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Va va voom! Renault SA is planning to launch a joint venture to build cars in China. That will strengthen its foothold in China, adding to a strategic alliance it has there with Japan's Nissan Motor Co. Ltd. And who can blame the French company? In the first half of 2013, car sales in China jumped by 17 per cent year-on-year. In spite of recent wobbles in the financial sector, that growth is expected to remain in double digits for the full year. China's car market still looks attractive against sales growth in the U.S. and Europe.
Yet results have been checkered for carmakers already present in the Middle Kingdom. Success, it seems, comes for participants with a niche, or those with scale. True, overseas names and joint ventures, such as the one Renault plans to embark on with China's Dongfeng Motor once it receives approval from the authorities, have been taking share from local brands over the past five years. Volkswagen AG, helped by its joint ventures with FAW and SAIC Motor, has raised its share of the market by 4 percentage points from 2010 to a fifth of the market (by unit sales). Meanwhile, Chinese carmaker Chery has seen its 5 per cent market share slip to just under 3 per cent over that period. SAIC's own brands have struggled to grab more than 2 per cent of the market.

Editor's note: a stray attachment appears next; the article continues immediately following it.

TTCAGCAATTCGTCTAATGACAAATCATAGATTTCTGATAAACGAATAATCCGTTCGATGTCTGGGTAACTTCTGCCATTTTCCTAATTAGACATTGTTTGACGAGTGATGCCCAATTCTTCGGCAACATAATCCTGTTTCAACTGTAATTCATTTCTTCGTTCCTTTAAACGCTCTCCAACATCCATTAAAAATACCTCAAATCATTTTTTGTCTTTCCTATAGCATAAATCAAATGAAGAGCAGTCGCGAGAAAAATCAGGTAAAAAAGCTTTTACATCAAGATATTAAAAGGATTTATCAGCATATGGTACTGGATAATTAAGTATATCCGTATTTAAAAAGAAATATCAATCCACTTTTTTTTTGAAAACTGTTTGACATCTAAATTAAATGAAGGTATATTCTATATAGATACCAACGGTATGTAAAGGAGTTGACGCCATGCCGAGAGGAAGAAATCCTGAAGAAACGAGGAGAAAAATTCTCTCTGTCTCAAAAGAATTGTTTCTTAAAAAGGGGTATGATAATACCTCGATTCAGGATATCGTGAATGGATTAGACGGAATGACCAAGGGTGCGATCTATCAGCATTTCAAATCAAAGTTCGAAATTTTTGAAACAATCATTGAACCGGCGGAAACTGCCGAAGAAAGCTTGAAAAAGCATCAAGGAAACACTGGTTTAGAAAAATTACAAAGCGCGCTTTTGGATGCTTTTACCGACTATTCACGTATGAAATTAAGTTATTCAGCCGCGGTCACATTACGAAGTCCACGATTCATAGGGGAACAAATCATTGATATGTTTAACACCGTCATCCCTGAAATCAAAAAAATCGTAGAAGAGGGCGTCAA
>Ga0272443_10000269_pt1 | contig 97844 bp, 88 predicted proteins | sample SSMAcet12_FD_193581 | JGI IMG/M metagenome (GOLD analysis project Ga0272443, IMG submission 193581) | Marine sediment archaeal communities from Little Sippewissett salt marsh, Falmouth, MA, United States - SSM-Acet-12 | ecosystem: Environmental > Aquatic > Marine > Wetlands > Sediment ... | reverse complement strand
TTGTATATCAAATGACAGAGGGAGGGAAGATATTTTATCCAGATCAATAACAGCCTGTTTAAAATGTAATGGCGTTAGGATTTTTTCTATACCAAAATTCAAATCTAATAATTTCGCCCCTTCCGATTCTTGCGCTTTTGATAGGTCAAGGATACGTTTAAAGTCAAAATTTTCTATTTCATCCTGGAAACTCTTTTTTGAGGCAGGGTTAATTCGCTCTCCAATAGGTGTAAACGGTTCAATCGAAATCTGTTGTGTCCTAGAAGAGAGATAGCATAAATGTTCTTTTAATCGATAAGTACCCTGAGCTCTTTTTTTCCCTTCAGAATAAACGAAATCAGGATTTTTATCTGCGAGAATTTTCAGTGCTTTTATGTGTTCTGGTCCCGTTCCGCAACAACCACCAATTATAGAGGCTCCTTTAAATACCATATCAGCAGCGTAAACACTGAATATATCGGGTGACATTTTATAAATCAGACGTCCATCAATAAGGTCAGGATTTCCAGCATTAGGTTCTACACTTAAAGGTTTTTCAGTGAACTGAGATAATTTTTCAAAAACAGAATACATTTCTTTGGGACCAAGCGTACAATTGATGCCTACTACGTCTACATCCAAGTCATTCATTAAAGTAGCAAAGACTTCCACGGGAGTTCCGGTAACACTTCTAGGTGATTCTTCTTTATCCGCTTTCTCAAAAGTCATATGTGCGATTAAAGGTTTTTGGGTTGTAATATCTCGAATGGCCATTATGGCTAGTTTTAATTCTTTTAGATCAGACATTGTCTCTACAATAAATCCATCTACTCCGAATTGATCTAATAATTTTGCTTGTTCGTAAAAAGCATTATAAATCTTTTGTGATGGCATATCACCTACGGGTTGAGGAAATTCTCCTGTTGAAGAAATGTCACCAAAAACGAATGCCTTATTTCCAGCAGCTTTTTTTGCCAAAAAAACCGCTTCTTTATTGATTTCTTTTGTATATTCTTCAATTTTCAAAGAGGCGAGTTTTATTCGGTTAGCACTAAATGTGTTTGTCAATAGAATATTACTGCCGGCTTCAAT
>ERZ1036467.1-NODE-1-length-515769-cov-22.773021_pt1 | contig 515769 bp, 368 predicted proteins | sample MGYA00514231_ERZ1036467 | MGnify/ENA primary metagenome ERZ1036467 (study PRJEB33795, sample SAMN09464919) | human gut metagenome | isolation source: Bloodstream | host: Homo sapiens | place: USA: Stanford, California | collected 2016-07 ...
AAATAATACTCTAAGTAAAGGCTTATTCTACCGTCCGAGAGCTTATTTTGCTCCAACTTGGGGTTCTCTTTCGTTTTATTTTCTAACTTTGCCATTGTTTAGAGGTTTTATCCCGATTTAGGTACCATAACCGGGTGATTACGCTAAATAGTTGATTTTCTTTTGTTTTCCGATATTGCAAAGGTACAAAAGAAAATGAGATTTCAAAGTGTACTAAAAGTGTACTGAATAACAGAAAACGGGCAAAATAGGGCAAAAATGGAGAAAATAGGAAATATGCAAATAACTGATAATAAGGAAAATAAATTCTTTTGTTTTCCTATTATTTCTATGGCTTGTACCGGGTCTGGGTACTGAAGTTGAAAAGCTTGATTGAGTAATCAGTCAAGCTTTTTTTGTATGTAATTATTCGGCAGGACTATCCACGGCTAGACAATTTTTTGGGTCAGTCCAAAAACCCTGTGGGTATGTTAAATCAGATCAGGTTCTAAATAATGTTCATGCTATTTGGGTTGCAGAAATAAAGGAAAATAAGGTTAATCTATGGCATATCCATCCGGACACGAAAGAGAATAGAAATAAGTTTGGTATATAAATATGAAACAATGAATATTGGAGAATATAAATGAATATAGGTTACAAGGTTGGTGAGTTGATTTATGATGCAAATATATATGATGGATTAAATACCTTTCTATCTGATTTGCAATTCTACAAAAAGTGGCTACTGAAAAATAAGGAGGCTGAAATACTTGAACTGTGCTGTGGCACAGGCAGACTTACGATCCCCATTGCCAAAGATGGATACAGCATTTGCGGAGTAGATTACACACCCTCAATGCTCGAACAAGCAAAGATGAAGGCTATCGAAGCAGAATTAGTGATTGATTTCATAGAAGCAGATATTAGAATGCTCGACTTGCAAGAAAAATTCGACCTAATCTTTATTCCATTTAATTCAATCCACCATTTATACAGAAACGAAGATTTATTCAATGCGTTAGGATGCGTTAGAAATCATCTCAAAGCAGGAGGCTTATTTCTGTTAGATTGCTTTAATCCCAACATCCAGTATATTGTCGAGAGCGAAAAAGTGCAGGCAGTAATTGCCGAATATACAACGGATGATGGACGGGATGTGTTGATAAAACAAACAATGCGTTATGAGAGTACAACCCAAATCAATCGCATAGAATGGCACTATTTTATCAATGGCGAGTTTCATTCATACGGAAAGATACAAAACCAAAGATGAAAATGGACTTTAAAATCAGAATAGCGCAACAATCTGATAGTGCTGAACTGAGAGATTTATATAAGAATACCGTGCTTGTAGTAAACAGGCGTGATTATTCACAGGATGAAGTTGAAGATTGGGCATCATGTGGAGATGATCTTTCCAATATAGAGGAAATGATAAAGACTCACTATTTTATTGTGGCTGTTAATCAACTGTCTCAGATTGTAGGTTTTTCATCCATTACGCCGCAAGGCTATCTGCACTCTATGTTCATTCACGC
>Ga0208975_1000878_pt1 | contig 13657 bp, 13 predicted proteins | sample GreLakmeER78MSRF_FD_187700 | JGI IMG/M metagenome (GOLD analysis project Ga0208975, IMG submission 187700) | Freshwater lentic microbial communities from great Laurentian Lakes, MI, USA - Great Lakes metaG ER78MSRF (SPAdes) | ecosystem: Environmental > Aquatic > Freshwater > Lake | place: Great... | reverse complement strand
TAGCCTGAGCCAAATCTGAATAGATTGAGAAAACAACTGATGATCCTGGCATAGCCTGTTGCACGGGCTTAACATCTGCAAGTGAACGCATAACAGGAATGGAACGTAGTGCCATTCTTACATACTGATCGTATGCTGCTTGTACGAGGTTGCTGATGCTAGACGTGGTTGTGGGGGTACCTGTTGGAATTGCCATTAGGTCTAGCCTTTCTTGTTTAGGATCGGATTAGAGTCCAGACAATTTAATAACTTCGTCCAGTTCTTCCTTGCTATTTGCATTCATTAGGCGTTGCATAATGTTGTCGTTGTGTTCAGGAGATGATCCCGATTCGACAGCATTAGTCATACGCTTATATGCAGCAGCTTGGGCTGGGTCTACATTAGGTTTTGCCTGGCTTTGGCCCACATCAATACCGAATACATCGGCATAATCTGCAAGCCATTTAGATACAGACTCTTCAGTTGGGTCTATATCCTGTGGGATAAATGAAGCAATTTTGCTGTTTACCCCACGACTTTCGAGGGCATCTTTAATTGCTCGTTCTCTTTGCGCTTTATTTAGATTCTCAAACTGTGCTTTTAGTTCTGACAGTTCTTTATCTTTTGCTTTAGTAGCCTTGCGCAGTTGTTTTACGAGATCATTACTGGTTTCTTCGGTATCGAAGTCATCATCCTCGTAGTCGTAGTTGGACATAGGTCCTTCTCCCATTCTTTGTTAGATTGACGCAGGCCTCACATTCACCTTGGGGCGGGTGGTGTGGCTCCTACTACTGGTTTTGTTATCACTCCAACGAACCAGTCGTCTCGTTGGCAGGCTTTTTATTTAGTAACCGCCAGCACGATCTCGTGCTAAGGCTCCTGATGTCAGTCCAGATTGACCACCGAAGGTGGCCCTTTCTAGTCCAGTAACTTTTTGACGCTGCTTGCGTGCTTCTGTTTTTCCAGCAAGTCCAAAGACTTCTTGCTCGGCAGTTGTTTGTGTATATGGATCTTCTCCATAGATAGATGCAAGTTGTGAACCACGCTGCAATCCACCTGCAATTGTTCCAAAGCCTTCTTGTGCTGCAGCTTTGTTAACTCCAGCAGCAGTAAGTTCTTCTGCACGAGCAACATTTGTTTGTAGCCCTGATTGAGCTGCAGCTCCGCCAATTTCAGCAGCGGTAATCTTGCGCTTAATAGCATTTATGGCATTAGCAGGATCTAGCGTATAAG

The kind of scale achieved by VW in China has helped the German company obtain a return on capital employed of more than 50 per cent at its FAW plant, compared with 21 per cent for VW overall. That has been helped by the fact that it sources almost all of its car parts locally. Macquarie estimates that VW derives two-fifths of its profits from China.
Local carmaker Great Wall Motor has benefited from its success with sports utility vehicles – the fastest-growing segment of the Chinese passenger car market. Shares in the company have gained 500 per cent over the past five years. Its Tianjin plants operate at 120 per cent of capacity. New launches expected within the next six months should boost sales further. Renault should take heed.